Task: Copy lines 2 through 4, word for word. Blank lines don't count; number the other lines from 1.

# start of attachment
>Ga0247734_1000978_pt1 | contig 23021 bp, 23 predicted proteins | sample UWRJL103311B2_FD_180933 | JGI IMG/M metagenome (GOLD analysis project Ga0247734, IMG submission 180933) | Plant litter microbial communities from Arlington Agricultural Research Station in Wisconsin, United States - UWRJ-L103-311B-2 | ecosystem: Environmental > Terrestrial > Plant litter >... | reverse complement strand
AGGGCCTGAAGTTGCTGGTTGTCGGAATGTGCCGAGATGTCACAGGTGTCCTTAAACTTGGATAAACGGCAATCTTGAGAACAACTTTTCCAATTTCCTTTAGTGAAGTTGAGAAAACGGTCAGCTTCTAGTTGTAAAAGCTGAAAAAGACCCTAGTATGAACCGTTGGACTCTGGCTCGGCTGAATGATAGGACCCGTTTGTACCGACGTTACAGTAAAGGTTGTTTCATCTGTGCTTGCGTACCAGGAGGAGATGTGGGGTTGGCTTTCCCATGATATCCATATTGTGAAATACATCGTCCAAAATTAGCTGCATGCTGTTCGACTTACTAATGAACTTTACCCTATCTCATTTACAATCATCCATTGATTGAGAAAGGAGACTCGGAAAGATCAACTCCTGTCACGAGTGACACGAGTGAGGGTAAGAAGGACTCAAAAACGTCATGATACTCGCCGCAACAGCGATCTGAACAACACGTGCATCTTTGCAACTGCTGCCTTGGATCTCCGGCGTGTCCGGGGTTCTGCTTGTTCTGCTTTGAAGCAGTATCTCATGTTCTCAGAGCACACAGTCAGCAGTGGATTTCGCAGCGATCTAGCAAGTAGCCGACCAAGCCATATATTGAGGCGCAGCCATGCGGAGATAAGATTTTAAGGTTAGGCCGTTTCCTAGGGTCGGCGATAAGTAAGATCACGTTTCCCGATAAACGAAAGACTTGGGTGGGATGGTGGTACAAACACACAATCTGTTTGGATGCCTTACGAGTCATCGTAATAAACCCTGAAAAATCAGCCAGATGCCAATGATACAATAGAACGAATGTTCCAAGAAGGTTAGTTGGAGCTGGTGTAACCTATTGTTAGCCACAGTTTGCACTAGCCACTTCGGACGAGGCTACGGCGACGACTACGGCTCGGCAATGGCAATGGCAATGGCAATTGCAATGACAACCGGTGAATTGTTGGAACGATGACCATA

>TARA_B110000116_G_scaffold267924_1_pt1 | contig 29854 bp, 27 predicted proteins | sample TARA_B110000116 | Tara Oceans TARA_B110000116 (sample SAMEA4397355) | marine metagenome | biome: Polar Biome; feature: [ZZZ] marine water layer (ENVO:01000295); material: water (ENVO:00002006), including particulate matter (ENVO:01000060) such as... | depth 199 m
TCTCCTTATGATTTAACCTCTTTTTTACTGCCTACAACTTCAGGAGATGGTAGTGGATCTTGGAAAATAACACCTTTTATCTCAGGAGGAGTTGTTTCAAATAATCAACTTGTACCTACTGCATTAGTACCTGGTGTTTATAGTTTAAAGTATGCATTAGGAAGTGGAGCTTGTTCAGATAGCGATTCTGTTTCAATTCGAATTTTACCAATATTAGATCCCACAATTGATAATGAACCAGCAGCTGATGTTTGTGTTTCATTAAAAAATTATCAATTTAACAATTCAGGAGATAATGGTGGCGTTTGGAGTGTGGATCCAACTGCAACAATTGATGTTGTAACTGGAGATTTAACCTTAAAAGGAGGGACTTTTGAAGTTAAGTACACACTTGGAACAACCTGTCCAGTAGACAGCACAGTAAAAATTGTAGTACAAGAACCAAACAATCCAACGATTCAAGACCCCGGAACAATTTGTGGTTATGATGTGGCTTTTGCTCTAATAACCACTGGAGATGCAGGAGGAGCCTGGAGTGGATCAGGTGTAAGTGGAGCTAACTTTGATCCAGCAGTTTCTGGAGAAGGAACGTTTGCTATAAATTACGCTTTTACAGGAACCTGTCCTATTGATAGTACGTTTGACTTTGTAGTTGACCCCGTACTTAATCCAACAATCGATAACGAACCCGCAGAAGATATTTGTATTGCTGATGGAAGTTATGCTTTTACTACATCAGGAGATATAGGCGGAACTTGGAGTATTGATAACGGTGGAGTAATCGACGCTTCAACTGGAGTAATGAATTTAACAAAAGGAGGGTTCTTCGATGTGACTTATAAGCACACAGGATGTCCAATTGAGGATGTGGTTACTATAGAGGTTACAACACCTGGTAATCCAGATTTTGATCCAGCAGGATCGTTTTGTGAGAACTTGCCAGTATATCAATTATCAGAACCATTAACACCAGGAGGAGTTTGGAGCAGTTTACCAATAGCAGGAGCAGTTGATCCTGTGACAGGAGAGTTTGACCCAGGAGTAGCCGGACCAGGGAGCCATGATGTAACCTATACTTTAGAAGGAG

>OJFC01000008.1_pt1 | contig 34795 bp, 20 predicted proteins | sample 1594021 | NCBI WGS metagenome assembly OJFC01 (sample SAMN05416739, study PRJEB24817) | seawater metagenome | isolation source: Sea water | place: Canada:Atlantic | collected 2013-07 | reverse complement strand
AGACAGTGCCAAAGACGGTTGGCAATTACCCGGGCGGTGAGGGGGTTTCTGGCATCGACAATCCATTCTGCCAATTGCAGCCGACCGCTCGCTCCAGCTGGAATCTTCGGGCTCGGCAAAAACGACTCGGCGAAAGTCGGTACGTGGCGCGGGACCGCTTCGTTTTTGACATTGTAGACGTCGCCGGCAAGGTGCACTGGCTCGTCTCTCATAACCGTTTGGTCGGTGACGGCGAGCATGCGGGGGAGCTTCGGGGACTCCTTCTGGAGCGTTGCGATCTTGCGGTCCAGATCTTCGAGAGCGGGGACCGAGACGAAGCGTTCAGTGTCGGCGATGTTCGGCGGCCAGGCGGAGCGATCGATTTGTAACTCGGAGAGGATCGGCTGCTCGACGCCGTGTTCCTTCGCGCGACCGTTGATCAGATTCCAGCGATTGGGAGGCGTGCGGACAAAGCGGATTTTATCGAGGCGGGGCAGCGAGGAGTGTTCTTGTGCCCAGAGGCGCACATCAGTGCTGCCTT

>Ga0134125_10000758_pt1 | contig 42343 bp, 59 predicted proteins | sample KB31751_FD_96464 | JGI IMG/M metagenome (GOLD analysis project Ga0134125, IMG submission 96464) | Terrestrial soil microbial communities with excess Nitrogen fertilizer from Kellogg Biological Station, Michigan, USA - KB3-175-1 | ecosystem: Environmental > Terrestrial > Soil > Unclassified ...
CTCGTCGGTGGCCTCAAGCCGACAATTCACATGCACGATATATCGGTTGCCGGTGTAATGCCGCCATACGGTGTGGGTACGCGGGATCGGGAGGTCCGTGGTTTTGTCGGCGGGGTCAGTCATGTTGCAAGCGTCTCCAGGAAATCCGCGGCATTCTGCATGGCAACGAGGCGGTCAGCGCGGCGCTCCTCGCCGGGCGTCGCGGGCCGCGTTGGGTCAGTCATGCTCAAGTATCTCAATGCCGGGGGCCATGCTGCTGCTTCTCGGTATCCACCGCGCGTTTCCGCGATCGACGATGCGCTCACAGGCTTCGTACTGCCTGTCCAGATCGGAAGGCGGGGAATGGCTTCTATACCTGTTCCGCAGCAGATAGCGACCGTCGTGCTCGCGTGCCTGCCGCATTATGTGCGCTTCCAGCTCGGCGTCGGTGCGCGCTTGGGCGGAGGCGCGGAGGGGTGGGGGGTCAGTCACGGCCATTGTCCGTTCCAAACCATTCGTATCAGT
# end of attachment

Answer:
AGGGCCTGAAGTTGCTGGTTGTCGGAATGTGCCGAGATGTCACAGGTGTCCTTAAACTTGGATAAACGGCAATCTTGAGAACAACTTTTCCAATTTCCTTTAGTGAAGTTGAGAAAACGGTCAGCTTCTAGTTGTAAAAGCTGAAAAAGACCCTAGTATGAACCGTTGGACTCTGGCTCGGCTGAATGATAGGACCCGTTTGTACCGACGTTACAGTAAAGGTTGTTTCATCTGTGCTTGCGTACCAGGAGGAGATGTGGGGTTGGCTTTCCCATGATATCCATATTGTGAAATACATCGTCCAAAATTAGCTGCATGCTGTTCGACTTACTAATGAACTTTACCCTATCTCATTTACAATCATCCATTGATTGAGAAAGGAGACTCGGAAAGATCAACTCCTGTCACGAGTGACACGAGTGAGGGTAAGAAGGACTCAAAAACGTCATGATACTCGCCGCAACAGCGATCTGAACAACACGTGCATCTTTGCAACTGCTGCCTTGGATCTCCGGCGTGTCCGGGGTTCTGCTTGTTCTGCTTTGAAGCAGTATCTCATGTTCTCAGAGCACACAGTCAGCAGTGGATTTCGCAGCGATCTAGCAAGTAGCCGACCAAGCCATATATTGAGGCGCAGCCATGCGGAGATAAGATTTTAAGGTTAGGCCGTTTCCTAGGGTCGGCGATAAGTAAGATCACGTTTCCCGATAAACGAAAGACTTGGGTGGGATGGTGGTACAAACACACAATCTGTTTGGATGCCTTACGAGTCATCGTAATAAACCCTGAAAAATCAGCCAGATGCCAATGATACAATAGAACGAATGTTCCAAGAAGGTTAGTTGGAGCTGGTGTAACCTATTGTTAGCCACAGTTTGCACTAGCCACTTCGGACGAGGCTACGGCGACGACTACGGCTCGGCAATGGCAATGGCAATGGCAATTGCAATGACAACCGGTGAATTGTTGGAACGATGACCATA

>TARA_B110000116_G_scaffold267924_1_pt1 | contig 29854 bp, 27 predicted proteins | sample TARA_B110000116 | Tara Oceans TARA_B110000116 (sample SAMEA4397355) | marine metagenome | biome: Polar Biome; feature: [ZZZ] marine water layer (ENVO:01000295); material: water (ENVO:00002006), including particulate matter (ENVO:01000060) such as... | depth 199 m
TCTCCTTATGATTTAACCTCTTTTTTACTGCCTACAACTTCAGGAGATGGTAGTGGATCTTGGAAAATAACACCTTTTATCTCAGGAGGAGTTGTTTCAAATAATCAACTTGTACCTACTGCATTAGTACCTGGTGTTTATAGTTTAAAGTATGCATTAGGAAGTGGAGCTTGTTCAGATAGCGATTCTGTTTCAATTCGAATTTTACCAATATTAGATCCCACAATTGATAATGAACCAGCAGCTGATGTTTGTGTTTCATTAAAAAATTATCAATTTAACAATTCAGGAGATAATGGTGGCGTTTGGAGTGTGGATCCAACTGCAACAATTGATGTTGTAACTGGAGATTTAACCTTAAAAGGAGGGACTTTTGAAGTTAAGTACACACTTGGAACAACCTGTCCAGTAGACAGCACAGTAAAAATTGTAGTACAAGAACCAAACAATCCAACGATTCAAGACCCCGGAACAATTTGTGGTTATGATGTGGCTTTTGCTCTAATAACCACTGGAGATGCAGGAGGAGCCTGGAGTGGATCAGGTGTAAGTGGAGCTAACTTTGATCCAGCAGTTTCTGGAGAAGGAACGTTTGCTATAAATTACGCTTTTACAGGAACCTGTCCTATTGATAGTACGTTTGACTTTGTAGTTGACCCCGTACTTAATCCAACAATCGATAACGAACCCGCAGAAGATATTTGTATTGCTGATGGAAGTTATGCTTTTACTACATCAGGAGATATAGGCGGAACTTGGAGTATTGATAACGGTGGAGTAATCGACGCTTCAACTGGAGTAATGAATTTAACAAAAGGAGGGTTCTTCGATGTGACTTATAAGCACACAGGATGTCCAATTGAGGATGTGGTTACTATAGAGGTTACAACACCTGGTAATCCAGATTTTGATCCAGCAGGATCGTTTTGTGAGAACTTGCCAGTATATCAATTATCAGAACCATTAACACCAGGAGGAGTTTGGAGCAGTTTACCAATAGCAGGAGCAGTTGATCCTGTGACAGGAGAGTTTGACCCAGGAGTAGCCGGACCAGGGAGCCATGATGTAACCTATACTTTAGAAGGAG